“In more than a few cases, these illnesses lead to workers’ death,” said the study’s author, economist Clarence Pascual, who spoke before a forum sponsored by the party list group Partido ng Manggagawa (Workers’ Party) over the weekend.

    The case study, while based on only 150 respondents, raises important issues that government, employers and labor groups should take into consideration in crafting tripartite plans to address the impact of the global financial crisis on jobs in the Philippines. It is one of the few studies that look at plight of displaced workers and their chances of finding jobs again after being laid-off.

    The Department of Labor said that more than 40,000 workers have lost their jobs since late last year while another 33,000 have seen their pay cut because of flexible work arrangements. Government and private economists believe job losses could reach a few hundred thousands more as global economic downturn continues.

    Wilson Fortaleza, leader of the Partido ng Manggagawa, one of the few labor-based parties that won a seat at the House of Representatives, said the government’s usual programs to create employment, such as sponsoring one job fair after another, will not work amid the sharp economic slowdown.

    He said: “The study covered a period when the economy was doing relatively well – GDP growth reached 7.2 per cent in 2007 -- and yet most of workers surveyed could not find jobs. How much more now that the economy is slowing?”

    Pascual said one implication of the study is the need for the government to commit to a strategy of full employment, and expanded short-term relief measures.

    Being fired from a job is extremely costly to workers and their families, he said. On average, displaced workers from Novelty who managed to land another wage job took a year and two months to find work. But only 32 per cent did so in the five-year period between 2003, when they were fired, and 2008 when the survey by conducted. As of last year, only 16 per cent had wage work. Worse, the current jobs paid almost quarter less than the previous jobs.

    Pascual also urged the government to consider offering unemployment assistance, extended free health coverage, and educational loans and scholarships for children of displaced workers.

    He said the Philippine Health Insurance Corp., which has built up retained earnings of almost P30 billion on top of its reserve fund of P37 billion -- in part by paying out less benefits to private sector workers than their contributions – should continue to cover displaced workers unable to pay premiums for five more years instead just three months.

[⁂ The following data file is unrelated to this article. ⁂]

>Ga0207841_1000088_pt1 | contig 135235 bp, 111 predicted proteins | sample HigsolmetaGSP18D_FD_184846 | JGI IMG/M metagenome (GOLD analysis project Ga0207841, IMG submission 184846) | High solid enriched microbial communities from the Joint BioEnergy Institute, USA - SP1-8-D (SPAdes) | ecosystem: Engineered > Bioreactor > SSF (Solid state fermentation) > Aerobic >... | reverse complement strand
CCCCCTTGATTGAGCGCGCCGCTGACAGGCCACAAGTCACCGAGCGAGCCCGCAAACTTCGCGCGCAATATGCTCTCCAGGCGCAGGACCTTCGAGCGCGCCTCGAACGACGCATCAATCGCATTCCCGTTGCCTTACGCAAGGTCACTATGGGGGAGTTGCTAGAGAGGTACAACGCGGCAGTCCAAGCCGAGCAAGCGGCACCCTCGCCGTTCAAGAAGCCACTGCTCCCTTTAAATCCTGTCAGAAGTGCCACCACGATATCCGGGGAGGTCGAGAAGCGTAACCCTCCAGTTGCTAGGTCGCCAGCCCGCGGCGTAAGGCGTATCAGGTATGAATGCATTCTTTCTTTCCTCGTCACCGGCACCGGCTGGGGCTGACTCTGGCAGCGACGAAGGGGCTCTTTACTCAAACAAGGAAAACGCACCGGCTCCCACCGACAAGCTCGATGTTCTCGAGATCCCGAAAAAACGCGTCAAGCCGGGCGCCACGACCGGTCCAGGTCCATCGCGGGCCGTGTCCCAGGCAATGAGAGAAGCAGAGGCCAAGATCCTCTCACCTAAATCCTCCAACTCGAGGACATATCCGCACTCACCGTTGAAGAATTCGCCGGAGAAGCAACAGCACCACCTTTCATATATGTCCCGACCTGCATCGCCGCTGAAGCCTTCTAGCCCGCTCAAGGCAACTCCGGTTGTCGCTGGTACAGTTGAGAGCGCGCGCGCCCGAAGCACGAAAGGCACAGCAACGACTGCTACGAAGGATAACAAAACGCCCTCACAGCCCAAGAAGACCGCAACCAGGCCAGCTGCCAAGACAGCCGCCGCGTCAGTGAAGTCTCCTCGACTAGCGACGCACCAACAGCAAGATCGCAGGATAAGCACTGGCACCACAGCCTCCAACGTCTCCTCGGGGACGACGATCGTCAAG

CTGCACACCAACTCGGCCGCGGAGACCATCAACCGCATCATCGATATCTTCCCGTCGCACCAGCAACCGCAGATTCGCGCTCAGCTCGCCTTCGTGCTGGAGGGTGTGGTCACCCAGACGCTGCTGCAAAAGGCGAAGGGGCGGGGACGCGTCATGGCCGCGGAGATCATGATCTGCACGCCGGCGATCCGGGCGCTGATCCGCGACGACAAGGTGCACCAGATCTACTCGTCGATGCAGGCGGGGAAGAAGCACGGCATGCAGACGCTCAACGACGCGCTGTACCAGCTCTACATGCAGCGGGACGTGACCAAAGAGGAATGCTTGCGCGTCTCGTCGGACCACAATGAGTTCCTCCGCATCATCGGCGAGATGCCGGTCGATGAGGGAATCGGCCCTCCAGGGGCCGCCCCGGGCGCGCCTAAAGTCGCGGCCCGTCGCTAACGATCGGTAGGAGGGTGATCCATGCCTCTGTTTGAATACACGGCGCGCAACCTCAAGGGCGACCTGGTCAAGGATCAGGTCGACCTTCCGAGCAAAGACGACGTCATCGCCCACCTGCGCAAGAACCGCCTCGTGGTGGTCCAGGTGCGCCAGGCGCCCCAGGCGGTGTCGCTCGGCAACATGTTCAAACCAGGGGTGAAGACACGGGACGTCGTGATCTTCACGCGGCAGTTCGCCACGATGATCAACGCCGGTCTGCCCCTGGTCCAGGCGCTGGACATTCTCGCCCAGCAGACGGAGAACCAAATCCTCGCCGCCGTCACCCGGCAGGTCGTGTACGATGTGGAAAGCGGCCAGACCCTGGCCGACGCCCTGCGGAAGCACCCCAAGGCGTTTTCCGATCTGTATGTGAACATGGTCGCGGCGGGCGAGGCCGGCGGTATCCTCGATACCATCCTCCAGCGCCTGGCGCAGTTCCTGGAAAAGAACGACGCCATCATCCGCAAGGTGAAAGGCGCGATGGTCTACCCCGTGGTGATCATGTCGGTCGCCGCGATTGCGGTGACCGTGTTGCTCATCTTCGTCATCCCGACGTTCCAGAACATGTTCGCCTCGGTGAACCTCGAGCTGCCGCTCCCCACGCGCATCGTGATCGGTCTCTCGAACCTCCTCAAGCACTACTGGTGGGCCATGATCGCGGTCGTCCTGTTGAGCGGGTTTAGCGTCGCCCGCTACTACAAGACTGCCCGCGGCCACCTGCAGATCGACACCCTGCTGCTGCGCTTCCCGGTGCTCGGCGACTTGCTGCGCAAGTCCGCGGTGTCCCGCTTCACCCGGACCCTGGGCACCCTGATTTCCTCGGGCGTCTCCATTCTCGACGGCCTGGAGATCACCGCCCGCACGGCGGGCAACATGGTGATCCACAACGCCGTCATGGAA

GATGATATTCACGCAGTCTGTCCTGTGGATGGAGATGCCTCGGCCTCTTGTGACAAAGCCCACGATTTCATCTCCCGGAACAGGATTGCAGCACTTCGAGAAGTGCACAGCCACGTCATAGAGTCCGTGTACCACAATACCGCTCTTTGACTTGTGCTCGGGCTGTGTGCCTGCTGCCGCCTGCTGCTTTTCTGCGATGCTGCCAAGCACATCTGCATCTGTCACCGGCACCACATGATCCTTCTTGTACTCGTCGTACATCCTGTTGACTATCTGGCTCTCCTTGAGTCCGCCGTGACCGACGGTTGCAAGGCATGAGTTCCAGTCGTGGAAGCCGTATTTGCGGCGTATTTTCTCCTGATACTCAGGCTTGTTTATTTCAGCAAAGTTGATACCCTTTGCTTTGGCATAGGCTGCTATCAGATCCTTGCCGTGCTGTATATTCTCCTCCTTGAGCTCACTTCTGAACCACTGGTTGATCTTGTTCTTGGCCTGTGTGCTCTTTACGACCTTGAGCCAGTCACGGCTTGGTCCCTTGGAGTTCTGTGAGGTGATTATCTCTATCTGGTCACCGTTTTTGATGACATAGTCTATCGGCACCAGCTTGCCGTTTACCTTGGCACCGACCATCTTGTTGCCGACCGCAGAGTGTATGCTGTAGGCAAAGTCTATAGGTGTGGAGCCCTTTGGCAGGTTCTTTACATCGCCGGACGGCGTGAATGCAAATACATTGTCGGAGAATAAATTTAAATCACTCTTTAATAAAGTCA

“With the loss of work-related health insurance, laid off workers cannot afford the high cost of drugs and health care. Loss of health insurance can also impact on young children,” he said.

    He added the Social Security System should use its vast resources, also built up from contributions of private-sector employees, to provide direct assistance, scholarships and educational loans to displaced workers rather than investing in an “economic stimulus package” of dubious economic and investment merit.

    Pascual noted that loss of regular jobs also increases the risk of children stopping going to school, especially college.

    “Surprisingly, production workers despite minimum level wages were able to send children to college, relying on loans from employers, friends and informal lenders,” he said. “Their regular job was their biggest asset, a gold-standard collateral in the eyes of creditors. The loss of a regular job means loss of access to credit, which could mean children dropping out of school or the inability to meet costly contingencies.”

    The Partido ng Manggagawa has outlined a five-point “bail-out package” for labor that it is urging the government to adopt in programs to address the economic slowdown. These include: subsidy from SSS, Government Service Insurance System (GSIS), and Overseas Workers Welfare Administration (OWWA); tax refund equivalent to two months salary; government employment program to help the three million unemployed; Philhealth coverage for workers affected by layoffs that would last until they find a new job; and moratorium on the eviction of alleged illegal settlers.

  3. Join Date
    Jul 2007
    Playing devil's advocate. Are we experiencing a downturn in OFWs leaving? Read in a paper that we are even unable to meet the demand of health practicioners in the West. Meaning there could be more jobs still out there?

    Also what is the percentage of laid off factory workers vs OFws sent out? Would it be fair to say that a factory worker earns less than an OFW? Is media overplaying the crisis? Because no offense to factory workers but would it be fair to say they contribute less to consumer expenditure. Of course one can argue that the closing of factories is loss in revenue.

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What companies/industries are hit by global economic crisis and are laying off?